Ambrose Bierce’s classic tale of civil war and divided loyalties. Bierce was himself a wounded veteran of the War Between the States, fighting on the northern side of the front. His Civil War stories, including his most famous tale, “An Occurrence at Owl Creek Bridge “, all have the flavour of personal experience – and horrror.
Elbert Hubbard’s classic essay, dashed off in just a few minutes and first published in 1899, is in many respects a product of its jingoistic and boosterist times, but it still packs a certain punch today. You can read the original essay HERE. The actual eyewitness account of Lt. Andrew Rowan, the man who, at the outbreak of the Spanish-American War, risked almost certain death by actually carrying a message from US President Willliam McKinley to the rebel general Calixto Garcia in the mountains of Cuba, and surviving to tell the tale, is a fascinating read in itself. The core message of the story, and Hubbard’s inspirational take on it, lies in this passage:
In instances of this kind, where one’s reputation, as well as his life, is at stake, it is usual to ask for written instructions. In military service the life of the man is at the disposal of his country, but his reputation is his own and it ought not be placed in the hands of anyone with power to destroy it, either by neglect or otherwise. But in this case it never occurred to me to ask for written instructions; my sole thought was that I was charged with a message to Garcia and to get from him certain information and that I was going to do it.
This might not be something you’ve given a lot of thought to, but I’ve often wondered at how some people, instead of hauling it all to the second-hand shop, adopt the leftover clothing of their deceased loved ones and wear it proudly, often without benefit of dry-cleaning. I suspect this behavior goes beyond mere recycling. It seems to have a sort of talismanic quality, reminiscent of the bearskin coats of the ancient berserkers, or the latterday bearskin caps of the palace guards in London, where the wearer is hoping to absorb some of the essence of the original owner. Tonight’s essay touches on this singularly touchy topic, which I’ve never seen written about anywhere else.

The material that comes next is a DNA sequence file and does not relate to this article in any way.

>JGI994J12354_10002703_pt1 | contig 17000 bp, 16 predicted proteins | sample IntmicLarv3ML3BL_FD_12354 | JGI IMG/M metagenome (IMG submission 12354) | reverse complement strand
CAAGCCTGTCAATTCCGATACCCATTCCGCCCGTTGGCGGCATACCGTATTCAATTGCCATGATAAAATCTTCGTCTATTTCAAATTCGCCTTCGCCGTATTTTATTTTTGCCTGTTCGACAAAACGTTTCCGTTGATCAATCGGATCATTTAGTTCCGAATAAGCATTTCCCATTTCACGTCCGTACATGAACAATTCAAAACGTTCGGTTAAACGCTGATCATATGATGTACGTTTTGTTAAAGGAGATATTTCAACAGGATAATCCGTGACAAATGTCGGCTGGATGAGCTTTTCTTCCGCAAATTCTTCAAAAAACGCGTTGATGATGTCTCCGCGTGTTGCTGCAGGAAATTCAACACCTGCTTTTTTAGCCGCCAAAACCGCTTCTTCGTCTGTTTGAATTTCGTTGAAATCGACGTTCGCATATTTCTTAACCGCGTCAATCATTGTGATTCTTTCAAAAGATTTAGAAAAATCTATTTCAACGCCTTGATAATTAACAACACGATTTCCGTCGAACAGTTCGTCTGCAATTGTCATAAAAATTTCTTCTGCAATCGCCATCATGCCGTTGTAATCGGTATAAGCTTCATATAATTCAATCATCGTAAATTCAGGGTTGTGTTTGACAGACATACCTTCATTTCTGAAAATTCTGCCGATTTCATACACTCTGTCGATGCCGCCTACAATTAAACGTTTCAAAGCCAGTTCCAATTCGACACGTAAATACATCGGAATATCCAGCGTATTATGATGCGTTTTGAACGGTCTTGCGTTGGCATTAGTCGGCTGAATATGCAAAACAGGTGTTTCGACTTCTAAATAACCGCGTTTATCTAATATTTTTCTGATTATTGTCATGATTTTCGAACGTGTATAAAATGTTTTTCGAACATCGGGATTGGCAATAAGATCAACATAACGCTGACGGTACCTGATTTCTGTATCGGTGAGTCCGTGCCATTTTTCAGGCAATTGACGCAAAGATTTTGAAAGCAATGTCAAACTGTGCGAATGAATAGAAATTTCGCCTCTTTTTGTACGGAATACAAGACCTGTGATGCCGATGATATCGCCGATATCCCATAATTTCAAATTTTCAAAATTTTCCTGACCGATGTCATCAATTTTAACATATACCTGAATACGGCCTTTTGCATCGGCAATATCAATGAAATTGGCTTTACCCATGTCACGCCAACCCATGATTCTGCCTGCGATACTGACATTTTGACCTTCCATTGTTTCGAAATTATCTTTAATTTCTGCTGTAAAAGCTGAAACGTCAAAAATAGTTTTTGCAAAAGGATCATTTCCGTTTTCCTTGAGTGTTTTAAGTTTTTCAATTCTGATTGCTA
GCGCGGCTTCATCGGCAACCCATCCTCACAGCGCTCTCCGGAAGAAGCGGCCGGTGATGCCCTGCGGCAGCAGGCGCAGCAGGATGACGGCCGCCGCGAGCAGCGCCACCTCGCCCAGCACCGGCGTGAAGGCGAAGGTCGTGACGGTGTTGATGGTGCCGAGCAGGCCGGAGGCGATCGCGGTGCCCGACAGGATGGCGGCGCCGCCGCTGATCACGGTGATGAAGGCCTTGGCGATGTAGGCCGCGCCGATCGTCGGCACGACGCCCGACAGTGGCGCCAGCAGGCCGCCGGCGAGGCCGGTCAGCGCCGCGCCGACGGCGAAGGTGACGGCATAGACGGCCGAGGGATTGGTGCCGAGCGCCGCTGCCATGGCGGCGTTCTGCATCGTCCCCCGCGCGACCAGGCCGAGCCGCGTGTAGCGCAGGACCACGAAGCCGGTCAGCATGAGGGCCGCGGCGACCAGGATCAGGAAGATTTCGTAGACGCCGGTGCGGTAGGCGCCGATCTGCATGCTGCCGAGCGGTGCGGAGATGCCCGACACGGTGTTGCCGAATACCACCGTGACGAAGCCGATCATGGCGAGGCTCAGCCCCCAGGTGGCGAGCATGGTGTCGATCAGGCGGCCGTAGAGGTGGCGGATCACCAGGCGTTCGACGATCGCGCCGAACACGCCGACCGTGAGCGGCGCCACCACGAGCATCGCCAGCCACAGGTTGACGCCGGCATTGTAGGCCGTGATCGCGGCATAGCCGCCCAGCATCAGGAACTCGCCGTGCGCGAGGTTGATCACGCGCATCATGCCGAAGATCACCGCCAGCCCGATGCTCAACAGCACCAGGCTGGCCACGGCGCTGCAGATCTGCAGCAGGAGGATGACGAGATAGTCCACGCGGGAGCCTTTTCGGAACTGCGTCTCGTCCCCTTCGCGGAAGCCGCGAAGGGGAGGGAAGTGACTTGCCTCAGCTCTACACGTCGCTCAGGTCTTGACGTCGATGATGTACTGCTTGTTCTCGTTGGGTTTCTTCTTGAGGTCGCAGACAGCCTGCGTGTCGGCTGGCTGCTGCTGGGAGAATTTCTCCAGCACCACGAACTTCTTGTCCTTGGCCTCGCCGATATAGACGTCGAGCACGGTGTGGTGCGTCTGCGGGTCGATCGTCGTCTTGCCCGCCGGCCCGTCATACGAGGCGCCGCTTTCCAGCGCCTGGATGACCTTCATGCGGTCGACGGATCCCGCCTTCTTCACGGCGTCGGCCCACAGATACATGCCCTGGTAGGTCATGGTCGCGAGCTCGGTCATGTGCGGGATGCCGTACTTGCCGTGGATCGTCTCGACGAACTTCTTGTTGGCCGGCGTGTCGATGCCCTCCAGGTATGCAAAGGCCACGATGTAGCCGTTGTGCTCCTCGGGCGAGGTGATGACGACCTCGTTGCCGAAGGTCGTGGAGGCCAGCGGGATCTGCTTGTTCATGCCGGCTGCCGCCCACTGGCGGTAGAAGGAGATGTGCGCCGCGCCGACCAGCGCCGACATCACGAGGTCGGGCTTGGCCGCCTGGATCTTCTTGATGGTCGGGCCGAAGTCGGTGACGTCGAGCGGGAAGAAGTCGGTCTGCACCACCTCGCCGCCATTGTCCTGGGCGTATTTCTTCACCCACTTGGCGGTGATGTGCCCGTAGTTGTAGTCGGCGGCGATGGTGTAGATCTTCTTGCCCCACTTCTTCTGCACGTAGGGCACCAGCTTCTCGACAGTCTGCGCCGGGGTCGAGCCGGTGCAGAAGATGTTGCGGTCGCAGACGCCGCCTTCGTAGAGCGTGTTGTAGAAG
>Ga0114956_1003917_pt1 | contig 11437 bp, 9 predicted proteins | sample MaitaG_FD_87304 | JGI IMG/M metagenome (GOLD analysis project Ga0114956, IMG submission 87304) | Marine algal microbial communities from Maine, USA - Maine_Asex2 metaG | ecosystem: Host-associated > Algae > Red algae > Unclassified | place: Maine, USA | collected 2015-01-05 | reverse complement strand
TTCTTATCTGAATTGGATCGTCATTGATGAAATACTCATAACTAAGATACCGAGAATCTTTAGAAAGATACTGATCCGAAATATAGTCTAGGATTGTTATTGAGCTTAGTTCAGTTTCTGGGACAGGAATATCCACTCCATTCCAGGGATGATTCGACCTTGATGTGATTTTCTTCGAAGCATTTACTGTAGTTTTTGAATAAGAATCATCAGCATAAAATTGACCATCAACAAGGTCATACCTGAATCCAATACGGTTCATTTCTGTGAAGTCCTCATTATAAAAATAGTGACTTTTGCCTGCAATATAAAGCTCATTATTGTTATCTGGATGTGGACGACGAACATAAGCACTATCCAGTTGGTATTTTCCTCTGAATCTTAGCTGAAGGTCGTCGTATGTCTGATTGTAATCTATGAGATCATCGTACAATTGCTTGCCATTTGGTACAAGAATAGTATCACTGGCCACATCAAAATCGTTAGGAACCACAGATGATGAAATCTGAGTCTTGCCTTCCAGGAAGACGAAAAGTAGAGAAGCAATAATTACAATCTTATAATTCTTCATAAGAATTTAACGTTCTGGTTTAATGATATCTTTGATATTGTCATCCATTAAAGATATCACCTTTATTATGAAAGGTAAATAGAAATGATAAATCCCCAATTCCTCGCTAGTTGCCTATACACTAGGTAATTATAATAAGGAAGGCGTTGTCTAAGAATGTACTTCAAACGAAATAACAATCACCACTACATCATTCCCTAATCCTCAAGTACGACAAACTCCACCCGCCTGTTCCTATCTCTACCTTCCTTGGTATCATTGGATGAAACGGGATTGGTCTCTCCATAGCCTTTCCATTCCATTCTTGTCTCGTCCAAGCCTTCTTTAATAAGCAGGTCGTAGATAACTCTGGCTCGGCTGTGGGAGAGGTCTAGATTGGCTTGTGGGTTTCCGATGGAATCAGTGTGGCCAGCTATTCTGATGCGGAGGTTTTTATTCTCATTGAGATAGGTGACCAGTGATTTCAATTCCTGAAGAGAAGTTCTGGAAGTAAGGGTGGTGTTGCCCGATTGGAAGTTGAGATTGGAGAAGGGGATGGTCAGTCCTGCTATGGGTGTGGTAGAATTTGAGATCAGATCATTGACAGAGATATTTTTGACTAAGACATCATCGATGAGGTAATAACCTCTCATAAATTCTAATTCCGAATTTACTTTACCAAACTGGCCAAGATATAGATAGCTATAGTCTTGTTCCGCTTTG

No one likes to come in second place, particularly when it’s a question of love affairs and relationships. But let’s face it: How often do we know for sure where we stand when it comes to such things? And do we really, in all seriousness now, want to know for sure…?
In tonight’s tale of romantic runners-up and psychological sloppy seconds by Tessa Hadley, we learn what it’s like to juggle a couple of lovers ourselves – and why a desperate college girl just might be tempted to try it.
In this short story, Kate Chopin effortlessly captures the feeling of pathos and loss that tales of the Civil War always seem to engender within us, regardless of which side of the front we might have stood on if we had been alive at the time and been forced to take a stand. It’s a fine vignette of Southern Gothic and Cajun nostalgia.
John Cheever (1912-1982) was one of the greatest of twentieth century short story writers, his works gaining him the nickname “Chekhov of the suburbs” for his many disturbing tales of life in New York City and its deceptively peaceful looking surroundings. Tonight’s story, first published in 1954, neatly captures the casual cruelty and open terror that lurks within the seemingly normal, middle class, genteel and respectable world of post-World War II American society.